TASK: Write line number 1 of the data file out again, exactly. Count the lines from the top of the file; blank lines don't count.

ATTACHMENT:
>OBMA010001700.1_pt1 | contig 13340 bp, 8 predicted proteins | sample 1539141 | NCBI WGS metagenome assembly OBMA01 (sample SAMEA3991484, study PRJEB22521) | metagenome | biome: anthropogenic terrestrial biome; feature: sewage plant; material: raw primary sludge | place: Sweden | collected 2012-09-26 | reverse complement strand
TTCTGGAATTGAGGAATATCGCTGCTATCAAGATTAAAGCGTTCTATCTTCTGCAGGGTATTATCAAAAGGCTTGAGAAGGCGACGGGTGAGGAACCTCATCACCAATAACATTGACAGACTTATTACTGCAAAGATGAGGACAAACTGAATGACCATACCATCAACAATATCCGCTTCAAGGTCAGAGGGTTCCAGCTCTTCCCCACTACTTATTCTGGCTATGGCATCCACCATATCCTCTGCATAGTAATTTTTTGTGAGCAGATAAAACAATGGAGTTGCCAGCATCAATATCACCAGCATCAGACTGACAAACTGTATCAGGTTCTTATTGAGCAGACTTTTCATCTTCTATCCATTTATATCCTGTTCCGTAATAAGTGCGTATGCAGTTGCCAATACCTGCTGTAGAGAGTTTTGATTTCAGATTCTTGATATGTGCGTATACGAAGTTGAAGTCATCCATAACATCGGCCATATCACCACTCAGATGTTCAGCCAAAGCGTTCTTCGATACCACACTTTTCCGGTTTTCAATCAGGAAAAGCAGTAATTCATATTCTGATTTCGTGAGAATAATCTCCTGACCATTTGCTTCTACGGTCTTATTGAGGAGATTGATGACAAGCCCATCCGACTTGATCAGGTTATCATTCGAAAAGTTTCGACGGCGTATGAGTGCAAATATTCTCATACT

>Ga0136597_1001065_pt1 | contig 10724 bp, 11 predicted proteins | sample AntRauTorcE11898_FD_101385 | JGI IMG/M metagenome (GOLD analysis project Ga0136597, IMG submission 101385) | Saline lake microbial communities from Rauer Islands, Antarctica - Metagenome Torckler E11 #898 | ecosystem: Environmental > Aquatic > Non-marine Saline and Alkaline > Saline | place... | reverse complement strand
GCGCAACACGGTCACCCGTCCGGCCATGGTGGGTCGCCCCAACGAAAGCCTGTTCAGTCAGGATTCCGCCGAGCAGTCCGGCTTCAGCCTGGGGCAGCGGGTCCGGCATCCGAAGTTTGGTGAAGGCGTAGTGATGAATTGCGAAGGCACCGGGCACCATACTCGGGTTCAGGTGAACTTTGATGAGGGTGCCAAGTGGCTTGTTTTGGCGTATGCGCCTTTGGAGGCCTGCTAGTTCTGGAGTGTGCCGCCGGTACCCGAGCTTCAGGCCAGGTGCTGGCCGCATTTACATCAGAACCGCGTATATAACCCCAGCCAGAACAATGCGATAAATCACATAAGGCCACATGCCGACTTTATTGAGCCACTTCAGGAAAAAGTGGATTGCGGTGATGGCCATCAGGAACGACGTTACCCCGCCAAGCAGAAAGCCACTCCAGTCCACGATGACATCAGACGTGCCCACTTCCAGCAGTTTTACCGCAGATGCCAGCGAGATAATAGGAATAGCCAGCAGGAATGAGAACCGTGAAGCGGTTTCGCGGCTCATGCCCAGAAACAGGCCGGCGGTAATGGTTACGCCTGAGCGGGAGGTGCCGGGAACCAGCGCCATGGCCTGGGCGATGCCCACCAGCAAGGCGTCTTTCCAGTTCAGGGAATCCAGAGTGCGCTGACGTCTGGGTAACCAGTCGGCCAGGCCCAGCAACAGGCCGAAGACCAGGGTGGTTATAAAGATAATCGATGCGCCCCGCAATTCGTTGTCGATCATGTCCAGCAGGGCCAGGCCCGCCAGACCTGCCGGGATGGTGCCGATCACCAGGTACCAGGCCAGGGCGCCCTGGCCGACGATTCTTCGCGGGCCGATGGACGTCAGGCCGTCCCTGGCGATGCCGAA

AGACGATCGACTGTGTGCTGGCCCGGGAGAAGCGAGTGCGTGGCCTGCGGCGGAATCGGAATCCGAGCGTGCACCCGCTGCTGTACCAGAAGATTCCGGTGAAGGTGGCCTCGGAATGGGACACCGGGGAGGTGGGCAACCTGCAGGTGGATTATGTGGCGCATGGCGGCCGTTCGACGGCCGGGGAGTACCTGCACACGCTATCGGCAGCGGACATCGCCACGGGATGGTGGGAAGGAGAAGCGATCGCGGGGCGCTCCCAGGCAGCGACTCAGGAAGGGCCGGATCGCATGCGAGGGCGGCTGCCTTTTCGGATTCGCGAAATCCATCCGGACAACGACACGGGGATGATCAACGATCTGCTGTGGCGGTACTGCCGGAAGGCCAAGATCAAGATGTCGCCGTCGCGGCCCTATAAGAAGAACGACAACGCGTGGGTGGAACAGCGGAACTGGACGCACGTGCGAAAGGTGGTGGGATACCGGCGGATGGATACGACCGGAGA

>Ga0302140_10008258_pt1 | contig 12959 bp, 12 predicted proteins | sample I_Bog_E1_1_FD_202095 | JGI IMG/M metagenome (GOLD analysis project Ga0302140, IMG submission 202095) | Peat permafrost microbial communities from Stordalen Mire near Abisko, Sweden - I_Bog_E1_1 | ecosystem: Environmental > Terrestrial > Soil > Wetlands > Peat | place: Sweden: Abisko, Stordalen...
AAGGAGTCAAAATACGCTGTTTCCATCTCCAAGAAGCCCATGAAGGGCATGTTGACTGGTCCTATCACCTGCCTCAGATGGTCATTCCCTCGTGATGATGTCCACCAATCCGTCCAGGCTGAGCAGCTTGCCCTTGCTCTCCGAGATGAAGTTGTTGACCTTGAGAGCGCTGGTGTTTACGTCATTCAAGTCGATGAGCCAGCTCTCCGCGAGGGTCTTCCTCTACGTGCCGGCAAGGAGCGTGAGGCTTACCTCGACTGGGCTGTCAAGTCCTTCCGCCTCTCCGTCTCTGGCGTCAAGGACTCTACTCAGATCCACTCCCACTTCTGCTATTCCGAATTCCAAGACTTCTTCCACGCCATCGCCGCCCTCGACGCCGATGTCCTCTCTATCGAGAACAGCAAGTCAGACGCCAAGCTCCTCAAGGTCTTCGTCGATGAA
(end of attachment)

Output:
>OBMA010001700.1_pt1 | contig 13340 bp, 8 predicted proteins | sample 1539141 | NCBI WGS metagenome assembly OBMA01 (sample SAMEA3991484, study PRJEB22521) | metagenome | biome: anthropogenic terrestrial biome; feature: sewage plant; material: raw primary sludge | place: Sweden | collected 2012-09-26 | reverse complement strand